Guide to possible employment claims during first two years of employment.

Guide to possible employment claims during first two years of employment.

Generally, employees with over two years’ employment benefit from significantly increased employment rights protection. However, employees with less than two years’ employment still benefit from other rights including protection from less favourable and discriminatory treatment and from detrimental treatment due to whistleblowing.

  • Direct Discrimination –  less favourable treatment because of a protected characteristic such as age, a disability, race, religion or belief, or gender or sexual orientation.
  • Indirect discrimination – where an employer applies a provision, criterion, or practise which on its face applies to all employees but which actually places employees with a specific protected characteristic at a disadvantage. For example, a requirement that an employee must work full-time as opposed to part-time may indirectly discriminate against women. If the employer can show that the provision, criterion or practise is a proportionate means of achieving a legitimate aim, they may be able to legally justify the discriminatory treatment.
  • Whistleblowing related detrimental treatment –  in response to the raising of a breach or a potential breach of a legal obligation – this can include the act of dismissal itself but also detrimental treatment generally.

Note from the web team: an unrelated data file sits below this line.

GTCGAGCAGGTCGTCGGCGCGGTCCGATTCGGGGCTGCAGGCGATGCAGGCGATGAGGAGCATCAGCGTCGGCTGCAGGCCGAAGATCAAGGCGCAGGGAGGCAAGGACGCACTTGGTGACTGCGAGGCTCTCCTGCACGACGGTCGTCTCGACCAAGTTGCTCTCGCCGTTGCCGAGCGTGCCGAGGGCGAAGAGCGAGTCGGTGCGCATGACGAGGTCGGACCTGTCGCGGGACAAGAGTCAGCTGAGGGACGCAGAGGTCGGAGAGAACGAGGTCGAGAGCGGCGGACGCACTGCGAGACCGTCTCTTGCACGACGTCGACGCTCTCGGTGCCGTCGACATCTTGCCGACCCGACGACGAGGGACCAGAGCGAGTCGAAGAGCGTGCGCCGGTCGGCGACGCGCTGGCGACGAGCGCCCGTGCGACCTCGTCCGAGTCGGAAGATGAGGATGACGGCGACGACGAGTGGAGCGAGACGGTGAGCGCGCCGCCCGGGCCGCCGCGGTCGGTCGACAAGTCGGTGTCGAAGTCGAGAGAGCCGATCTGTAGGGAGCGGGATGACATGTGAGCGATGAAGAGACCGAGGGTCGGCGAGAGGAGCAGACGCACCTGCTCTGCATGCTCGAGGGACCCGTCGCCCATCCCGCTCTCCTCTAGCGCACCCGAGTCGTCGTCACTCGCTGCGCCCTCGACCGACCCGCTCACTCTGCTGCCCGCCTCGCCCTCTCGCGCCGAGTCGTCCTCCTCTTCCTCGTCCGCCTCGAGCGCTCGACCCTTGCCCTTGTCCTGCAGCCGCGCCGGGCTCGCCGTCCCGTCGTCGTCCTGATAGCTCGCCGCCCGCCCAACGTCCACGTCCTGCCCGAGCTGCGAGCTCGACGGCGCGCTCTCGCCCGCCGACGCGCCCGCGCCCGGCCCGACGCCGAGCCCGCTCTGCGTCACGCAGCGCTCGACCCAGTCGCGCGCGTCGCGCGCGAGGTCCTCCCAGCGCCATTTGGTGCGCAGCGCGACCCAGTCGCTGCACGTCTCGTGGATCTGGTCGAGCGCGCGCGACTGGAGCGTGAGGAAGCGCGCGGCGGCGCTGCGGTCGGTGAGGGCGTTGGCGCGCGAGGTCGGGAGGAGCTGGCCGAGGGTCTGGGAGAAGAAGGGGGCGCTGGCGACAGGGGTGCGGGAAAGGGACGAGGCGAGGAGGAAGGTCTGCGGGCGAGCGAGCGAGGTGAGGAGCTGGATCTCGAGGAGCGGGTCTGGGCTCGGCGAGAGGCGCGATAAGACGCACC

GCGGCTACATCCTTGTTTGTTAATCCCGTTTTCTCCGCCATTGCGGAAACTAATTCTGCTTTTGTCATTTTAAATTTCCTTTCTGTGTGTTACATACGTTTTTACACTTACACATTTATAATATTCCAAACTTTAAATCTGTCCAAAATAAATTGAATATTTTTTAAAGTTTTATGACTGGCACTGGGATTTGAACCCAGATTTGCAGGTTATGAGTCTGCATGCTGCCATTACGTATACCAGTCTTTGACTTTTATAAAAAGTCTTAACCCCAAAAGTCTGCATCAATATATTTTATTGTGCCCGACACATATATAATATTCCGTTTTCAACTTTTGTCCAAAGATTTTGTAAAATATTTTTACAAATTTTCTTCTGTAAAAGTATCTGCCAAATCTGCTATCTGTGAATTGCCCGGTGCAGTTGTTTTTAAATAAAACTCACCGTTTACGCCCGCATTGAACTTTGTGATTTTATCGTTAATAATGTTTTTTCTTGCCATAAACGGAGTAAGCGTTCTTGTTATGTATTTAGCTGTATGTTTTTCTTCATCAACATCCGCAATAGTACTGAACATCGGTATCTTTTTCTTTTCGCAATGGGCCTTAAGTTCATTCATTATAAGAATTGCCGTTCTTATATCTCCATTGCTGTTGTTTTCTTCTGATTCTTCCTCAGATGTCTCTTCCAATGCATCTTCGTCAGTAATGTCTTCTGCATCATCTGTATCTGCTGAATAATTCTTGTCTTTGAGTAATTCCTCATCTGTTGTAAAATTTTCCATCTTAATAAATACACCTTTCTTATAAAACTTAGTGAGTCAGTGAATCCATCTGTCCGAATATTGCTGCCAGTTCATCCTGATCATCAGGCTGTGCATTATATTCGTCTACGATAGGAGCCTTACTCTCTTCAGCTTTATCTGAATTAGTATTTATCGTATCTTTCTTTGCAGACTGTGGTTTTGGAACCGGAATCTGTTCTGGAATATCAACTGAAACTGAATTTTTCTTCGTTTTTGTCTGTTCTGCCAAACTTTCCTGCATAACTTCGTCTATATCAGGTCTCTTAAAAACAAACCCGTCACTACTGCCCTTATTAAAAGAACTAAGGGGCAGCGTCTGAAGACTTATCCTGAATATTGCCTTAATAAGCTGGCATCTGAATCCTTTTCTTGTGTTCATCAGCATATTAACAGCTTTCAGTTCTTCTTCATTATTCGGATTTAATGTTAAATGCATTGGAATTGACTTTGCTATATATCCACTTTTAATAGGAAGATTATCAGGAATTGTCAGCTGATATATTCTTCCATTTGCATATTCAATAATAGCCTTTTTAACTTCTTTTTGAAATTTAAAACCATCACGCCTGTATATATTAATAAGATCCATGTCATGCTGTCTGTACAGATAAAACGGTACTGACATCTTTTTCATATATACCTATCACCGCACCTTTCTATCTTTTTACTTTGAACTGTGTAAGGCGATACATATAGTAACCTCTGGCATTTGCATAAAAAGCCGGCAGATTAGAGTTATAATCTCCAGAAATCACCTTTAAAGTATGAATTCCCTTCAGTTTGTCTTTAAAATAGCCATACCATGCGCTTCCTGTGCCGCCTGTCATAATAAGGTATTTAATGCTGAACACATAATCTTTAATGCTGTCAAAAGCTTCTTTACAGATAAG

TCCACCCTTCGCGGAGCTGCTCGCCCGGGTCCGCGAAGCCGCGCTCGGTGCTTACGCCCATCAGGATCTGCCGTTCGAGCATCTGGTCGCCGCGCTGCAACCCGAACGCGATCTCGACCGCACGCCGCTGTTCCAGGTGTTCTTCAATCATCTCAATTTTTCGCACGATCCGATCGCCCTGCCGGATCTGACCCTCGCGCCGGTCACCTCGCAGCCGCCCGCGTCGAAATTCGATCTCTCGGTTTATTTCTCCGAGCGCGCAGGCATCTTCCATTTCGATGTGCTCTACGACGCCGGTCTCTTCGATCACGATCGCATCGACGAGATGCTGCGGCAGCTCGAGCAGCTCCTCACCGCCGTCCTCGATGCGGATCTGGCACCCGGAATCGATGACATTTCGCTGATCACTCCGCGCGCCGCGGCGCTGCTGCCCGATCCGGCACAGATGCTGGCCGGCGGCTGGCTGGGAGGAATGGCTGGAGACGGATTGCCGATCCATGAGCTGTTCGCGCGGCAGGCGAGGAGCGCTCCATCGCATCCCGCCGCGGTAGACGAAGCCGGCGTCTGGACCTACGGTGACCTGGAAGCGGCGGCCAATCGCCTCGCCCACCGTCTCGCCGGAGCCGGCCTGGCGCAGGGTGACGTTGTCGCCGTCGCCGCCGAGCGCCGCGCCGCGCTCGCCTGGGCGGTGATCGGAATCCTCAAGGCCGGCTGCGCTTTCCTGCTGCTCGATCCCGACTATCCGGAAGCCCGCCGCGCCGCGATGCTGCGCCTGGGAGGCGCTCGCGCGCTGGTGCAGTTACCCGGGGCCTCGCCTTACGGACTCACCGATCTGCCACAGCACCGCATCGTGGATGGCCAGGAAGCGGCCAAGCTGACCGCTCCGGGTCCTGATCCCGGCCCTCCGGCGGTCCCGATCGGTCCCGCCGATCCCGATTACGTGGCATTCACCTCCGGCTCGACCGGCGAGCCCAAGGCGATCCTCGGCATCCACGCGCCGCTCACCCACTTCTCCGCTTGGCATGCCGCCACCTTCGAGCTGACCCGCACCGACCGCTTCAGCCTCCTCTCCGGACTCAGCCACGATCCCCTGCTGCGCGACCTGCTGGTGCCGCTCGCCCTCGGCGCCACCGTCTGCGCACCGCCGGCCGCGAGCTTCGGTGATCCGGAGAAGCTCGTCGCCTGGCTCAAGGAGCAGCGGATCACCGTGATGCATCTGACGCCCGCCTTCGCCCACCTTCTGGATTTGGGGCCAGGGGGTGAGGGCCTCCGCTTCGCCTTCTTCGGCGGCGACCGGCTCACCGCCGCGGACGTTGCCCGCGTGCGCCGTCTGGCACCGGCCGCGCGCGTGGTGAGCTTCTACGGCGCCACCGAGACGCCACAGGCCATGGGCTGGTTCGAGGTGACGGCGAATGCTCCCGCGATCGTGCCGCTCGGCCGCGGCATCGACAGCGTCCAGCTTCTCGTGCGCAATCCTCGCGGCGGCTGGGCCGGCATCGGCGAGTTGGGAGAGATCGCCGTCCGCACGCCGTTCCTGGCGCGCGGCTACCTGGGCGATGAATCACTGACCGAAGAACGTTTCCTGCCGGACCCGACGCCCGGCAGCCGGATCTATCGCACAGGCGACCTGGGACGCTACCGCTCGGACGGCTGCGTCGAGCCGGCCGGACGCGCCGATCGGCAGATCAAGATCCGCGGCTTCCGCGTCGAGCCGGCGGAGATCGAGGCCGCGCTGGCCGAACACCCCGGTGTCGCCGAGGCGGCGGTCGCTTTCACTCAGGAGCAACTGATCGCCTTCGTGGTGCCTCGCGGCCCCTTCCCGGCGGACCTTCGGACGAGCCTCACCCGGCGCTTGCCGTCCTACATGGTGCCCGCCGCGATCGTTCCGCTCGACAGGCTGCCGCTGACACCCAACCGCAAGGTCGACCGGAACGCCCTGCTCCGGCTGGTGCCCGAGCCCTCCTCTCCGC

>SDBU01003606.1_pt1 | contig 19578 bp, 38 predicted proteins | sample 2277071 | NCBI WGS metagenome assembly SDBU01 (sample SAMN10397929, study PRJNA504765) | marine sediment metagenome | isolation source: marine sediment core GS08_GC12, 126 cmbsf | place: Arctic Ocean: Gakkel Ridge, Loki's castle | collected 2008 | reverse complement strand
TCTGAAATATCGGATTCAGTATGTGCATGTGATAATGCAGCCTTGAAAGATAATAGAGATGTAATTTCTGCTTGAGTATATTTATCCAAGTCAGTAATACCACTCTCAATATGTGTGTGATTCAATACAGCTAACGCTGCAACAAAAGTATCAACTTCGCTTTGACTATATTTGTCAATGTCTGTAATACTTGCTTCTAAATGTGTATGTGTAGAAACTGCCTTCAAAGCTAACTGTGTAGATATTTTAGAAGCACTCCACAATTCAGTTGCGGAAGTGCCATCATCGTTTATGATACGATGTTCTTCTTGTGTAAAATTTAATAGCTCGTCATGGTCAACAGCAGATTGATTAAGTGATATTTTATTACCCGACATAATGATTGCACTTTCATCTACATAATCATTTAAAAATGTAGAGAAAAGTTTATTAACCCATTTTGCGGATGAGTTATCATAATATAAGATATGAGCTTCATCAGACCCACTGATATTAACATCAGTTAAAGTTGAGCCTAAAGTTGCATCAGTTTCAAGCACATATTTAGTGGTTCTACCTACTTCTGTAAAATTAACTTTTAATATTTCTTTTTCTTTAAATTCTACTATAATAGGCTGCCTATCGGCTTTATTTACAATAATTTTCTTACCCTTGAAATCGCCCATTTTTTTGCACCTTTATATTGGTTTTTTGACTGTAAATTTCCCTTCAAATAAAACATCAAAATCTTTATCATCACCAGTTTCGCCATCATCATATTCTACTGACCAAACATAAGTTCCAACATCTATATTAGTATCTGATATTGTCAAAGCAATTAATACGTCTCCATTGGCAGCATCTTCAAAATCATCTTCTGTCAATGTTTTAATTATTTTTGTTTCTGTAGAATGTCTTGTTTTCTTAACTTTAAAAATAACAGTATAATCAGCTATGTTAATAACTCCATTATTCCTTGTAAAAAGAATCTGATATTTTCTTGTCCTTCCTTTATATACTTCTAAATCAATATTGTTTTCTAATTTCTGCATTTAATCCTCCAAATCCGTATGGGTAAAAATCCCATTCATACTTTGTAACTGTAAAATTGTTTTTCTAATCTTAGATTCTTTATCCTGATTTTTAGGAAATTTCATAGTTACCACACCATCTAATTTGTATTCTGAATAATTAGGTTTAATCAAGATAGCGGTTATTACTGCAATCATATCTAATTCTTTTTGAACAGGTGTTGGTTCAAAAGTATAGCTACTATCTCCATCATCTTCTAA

There is no upper limit on the financial awards that can be made by the Employment Tribunal in relation to either of the above claims.

If you are a senior executive with less than two years employment and you would like advice on your possible claims for whistleblowing or discrimination with a view to obtaining and negotiating a settlement agreement or with a view to bringing a tribunal claim please contact David Greenhalgh on 020 3603 2177.


This article/blog is for reference purposes only. It does not constitute legal advice and should not be relied upon as such. Specific legal advice about your specific circumstances should always be sought separately before taking or deciding not to take any action.

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